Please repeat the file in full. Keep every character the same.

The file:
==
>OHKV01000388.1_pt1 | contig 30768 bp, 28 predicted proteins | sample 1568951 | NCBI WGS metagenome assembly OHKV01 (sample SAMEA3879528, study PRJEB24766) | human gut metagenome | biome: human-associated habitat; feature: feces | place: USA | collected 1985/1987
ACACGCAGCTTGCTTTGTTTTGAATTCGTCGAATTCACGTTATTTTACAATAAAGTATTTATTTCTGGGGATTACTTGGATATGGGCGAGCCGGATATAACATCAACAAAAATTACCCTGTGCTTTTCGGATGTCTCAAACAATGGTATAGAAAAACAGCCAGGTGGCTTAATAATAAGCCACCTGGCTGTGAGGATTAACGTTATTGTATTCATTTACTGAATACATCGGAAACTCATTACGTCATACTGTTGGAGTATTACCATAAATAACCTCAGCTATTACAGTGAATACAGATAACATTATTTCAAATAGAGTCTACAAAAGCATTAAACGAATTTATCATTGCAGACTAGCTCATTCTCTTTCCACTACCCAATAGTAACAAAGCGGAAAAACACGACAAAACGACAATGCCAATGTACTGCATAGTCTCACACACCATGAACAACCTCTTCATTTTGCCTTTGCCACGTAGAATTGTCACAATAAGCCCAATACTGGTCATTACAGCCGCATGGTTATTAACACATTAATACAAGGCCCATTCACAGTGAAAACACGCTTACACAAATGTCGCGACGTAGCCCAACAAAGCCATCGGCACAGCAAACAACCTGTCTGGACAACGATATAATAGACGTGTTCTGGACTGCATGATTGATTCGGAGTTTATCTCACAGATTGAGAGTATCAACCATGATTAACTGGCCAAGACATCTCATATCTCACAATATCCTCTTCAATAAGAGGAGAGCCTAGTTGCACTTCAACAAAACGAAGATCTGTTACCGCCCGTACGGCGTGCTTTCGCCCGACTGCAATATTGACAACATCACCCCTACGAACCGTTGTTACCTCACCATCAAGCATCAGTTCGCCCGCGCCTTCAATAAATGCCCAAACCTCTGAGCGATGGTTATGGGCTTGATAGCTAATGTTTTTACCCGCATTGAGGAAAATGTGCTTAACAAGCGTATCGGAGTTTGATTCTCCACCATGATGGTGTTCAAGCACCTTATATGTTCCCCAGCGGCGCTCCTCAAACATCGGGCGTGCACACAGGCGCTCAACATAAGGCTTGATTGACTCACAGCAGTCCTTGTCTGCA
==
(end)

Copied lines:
>OHKV01000388.1_pt1 | contig 30768 bp, 28 predicted proteins | sample 1568951 | NCBI WGS metagenome assembly OHKV01 (sample SAMEA3879528, study PRJEB24766) | human gut metagenome | biome: human-associated habitat; feature: feces | place: USA | collected 1985/1987
ACACGCAGCTTGCTTTGTTTTGAATTCGTCGAATTCACGTTATTTTACAATAAAGTATTTATTTCTGGGGATTACTTGGATATGGGCGAGCCGGATATAACATCAACAAAAATTACCCTGTGCTTTTCGGATGTCTCAAACAATGGTATAGAAAAACAGCCAGGTGGCTTAATAATAAGCCACCTGGCTGTGAGGATTAACGTTATTGTATTCATTTACTGAATACATCGGAAACTCATTACGTCATACTGTTGGAGTATTACCATAAATAACCTCAGCTATTACAGTGAATACAGATAACATTATTTCAAATAGAGTCTACAAAAGCATTAAACGAATTTATCATTGCAGACTAGCTCATTCTCTTTCCACTACCCAATAGTAACAAAGCGGAAAAACACGACAAAACGACAATGCCAATGTACTGCATAGTCTCACACACCATGAACAACCTCTTCATTTTGCCTTTGCCACGTAGAATTGTCACAATAAGCCCAATACTGGTCATTACAGCCGCATGGTTATTAACACATTAATACAAGGCCCATTCACAGTGAAAACACGCTTACACAAATGTCGCGACGTAGCCCAACAAAGCCATCGGCACAGCAAACAACCTGTCTGGACAACGATATAATAGACGTGTTCTGGACTGCATGATTGATTCGGAGTTTATCTCACAGATTGAGAGTATCAACCATGATTAACTGGCCAAGACATCTCATATCTCACAATATCCTCTTCAATAAGAGGAGAGCCTAGTTGCACTTCAACAAAACGAAGATCTGTTACCGCCCGTACGGCGTGCTTTCGCCCGACTGCAATATTGACAACATCACCCCTACGAACCGTTGTTACCTCACCATCAAGCATCAGTTCGCCCGCGCCTTCAATAAATGCCCAAACCTCTGAGCGATGGTTATGGGCTTGATAGCTAATGTTTTTACCCGCATTGAGGAAAATGTGCTTAACAAGCGTATCGGAGTTTGATTCTCCACCATGATGGTGTTCAAGCACCTTATATGTTCCCCAGCGGCGCTCCTCAAACATCGGGCGTGCACACAGGCGCTCAACATAAGGCTTGATTGACTCACAGCAGTCCTTGTCTGCA